Algorithms support for timeseries forecasting
Autopilot trains the following six builtin algorithms with your target timeseries. Then, using a stacking ensemble method, it combines these model candidates to create an optimal forecasting model for a given objective metric.

Convolutional Neural Network  Quantile Regression (CNNQR) – CNNQR is a proprietary machine learning algorithm for forecasting timeseries using causal convolutional neural networks (CNNs). CNNQR works best with large datasets containing hundreds of timeseries.

DeepAR+ – DeepAR+ is a proprietary machine learning algorithm for forecasting timeseries using recurrent neural networks (RNNs). DeepAR+ works best with large datasets containing hundreds of feature timeseries.

Prophet – Prophet
is a popular local Bayesian structural time series model based on an additive model where nonlinear trends are fit with yearly, weekly, and daily seasonality. The Autopilot Prophet algorithm uses the Prophet class of the Python implementation of Prophet. It works best with timeseries with strong seasonal effects and several seasons of historical data. 
NonParametric Time Series (NPTS) – The NPTS proprietary algorithm is a scalable, probabilistic baseline forecaster. It predicts the future value distribution of a given timeseries by sampling from past observations. NPTS is especially useful when working with sparse or intermittent time series.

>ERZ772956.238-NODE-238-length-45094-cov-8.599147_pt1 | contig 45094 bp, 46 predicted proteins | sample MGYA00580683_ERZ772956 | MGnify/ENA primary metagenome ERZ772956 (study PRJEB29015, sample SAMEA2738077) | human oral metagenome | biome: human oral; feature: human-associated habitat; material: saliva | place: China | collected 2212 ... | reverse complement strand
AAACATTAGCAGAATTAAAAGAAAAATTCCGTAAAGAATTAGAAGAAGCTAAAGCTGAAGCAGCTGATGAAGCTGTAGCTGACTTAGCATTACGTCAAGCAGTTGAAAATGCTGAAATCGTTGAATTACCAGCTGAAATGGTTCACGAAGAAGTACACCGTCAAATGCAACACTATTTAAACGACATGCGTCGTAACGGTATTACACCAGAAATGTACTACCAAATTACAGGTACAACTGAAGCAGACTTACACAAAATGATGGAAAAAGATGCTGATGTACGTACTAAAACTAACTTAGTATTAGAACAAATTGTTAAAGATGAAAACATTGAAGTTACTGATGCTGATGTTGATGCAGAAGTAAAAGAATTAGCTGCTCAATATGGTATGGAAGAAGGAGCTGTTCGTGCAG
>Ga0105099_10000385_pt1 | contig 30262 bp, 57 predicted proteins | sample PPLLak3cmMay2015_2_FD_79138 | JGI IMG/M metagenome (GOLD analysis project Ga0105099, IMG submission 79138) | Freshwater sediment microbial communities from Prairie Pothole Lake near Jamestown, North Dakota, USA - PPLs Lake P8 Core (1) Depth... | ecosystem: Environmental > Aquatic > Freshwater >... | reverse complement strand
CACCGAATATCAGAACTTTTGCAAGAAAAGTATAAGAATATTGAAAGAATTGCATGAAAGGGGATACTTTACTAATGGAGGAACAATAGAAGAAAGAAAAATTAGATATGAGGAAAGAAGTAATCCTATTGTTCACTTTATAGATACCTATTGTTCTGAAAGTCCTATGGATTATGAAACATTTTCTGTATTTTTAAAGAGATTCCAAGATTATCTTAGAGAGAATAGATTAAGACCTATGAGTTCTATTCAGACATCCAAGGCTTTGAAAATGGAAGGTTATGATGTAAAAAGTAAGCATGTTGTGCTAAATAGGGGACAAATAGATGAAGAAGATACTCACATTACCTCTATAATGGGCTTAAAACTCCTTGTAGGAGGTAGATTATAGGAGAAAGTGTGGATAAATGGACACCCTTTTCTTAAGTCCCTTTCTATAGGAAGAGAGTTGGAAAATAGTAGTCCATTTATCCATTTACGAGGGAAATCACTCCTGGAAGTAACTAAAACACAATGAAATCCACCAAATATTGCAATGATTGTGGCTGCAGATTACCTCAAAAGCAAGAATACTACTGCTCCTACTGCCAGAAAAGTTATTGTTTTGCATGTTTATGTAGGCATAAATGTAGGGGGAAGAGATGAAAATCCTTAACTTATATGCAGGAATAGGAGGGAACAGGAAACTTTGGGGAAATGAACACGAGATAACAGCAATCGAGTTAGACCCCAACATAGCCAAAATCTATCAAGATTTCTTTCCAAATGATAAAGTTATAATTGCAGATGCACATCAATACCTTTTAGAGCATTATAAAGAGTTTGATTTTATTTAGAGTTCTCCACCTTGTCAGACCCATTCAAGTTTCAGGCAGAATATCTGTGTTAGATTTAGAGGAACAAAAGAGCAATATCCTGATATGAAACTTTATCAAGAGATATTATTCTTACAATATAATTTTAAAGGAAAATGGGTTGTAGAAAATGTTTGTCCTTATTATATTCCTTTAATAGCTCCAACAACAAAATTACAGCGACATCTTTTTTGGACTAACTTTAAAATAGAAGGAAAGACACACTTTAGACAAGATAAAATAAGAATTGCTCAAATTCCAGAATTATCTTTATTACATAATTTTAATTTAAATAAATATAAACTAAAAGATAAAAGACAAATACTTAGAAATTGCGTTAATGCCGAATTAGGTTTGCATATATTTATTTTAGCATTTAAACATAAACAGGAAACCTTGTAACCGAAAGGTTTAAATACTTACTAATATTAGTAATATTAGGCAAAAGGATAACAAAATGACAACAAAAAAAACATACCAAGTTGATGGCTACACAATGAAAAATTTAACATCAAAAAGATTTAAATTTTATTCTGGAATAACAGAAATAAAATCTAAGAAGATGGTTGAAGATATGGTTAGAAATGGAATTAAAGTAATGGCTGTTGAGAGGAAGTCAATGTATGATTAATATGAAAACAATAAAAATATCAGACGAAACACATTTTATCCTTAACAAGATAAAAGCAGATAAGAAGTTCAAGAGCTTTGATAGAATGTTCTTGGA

Autoregressive Integrated Moving Average (ARIMA) – ARIMA is a commonly used statistical algorithm for timeseries forecasting. The algorithm captures standard temporal structures (patterned organizations of time) in the input dataset. It is especially useful for simple datasets with under 100 time series.

Exponential Smoothing (ETS) – ETS is a commonly used statistical algorithm for timeseries forecasting. The algorithm is especially useful for simple datasets with under 100 time series, and datasets with seasonality patterns. ETS computes a weighted average over all observations in the time series dataset as its prediction, with exponentially decreasing weights over time.